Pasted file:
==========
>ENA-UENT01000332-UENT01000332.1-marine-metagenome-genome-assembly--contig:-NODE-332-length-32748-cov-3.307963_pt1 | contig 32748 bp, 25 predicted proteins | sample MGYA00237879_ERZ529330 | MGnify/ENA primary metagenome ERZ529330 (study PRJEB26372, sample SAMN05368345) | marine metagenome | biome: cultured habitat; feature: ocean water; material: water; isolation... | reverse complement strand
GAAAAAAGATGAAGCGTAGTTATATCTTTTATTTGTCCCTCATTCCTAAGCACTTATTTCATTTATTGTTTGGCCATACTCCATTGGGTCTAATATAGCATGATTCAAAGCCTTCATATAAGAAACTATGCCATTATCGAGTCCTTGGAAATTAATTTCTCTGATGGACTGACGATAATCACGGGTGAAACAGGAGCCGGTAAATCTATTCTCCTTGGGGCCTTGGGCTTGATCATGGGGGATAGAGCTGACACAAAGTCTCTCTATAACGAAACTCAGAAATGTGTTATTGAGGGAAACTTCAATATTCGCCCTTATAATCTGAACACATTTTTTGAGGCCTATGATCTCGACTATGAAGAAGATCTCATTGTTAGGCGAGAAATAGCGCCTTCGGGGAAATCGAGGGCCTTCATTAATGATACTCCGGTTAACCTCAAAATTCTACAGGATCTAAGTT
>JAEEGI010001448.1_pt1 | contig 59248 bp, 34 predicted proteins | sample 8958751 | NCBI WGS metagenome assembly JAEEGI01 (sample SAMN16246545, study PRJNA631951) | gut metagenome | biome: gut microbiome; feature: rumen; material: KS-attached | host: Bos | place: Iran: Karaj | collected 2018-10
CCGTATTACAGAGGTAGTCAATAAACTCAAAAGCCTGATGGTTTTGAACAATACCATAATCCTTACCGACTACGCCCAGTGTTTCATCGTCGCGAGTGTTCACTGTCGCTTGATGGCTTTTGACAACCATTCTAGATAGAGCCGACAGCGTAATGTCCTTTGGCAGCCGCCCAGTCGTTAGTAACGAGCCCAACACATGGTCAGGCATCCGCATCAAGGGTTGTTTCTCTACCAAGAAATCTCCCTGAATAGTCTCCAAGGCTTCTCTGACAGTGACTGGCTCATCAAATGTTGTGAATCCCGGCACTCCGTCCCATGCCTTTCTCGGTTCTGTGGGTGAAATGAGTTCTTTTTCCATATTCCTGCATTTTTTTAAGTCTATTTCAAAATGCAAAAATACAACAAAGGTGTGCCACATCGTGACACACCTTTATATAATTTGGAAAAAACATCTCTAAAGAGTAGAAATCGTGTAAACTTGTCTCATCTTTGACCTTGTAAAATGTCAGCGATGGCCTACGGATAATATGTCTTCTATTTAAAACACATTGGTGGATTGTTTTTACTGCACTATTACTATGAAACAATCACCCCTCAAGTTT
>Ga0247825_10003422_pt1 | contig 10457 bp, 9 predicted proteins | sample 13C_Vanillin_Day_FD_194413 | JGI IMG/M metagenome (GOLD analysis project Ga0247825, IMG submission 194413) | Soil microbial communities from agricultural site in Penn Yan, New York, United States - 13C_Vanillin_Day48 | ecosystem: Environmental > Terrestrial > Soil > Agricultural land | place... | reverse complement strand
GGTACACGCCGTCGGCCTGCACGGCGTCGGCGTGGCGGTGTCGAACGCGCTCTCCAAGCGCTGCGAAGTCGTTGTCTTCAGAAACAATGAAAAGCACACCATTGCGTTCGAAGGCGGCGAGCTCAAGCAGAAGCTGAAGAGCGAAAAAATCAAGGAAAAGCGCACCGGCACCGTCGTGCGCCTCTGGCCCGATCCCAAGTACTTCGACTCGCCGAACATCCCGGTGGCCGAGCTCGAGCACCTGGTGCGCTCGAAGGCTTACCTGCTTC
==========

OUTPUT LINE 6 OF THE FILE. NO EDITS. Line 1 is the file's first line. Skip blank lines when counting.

GGTACACGCCGTCGGCCTGCACGGCGTCGGCGTGGCGGTGTCGAACGCGCTCTCCAAGCGCTGCGAAGTCGTTGTCTTCAGAAACAATGAAAAGCACACCATTGCGTTCGAAGGCGGCGAGCTCAAGCAGAAGCTGAAGAGCGAAAAAATCAAGGAAAAGCGCACCGGCACCGTCGTGCGCCTCTGGCCCGATCCCAAGTACTTCGACTCGCCGAACATCCCGGTGGCCGAGCTCGAGCACCTGGTGCGCTCGAAGGCTTACCTGCTTC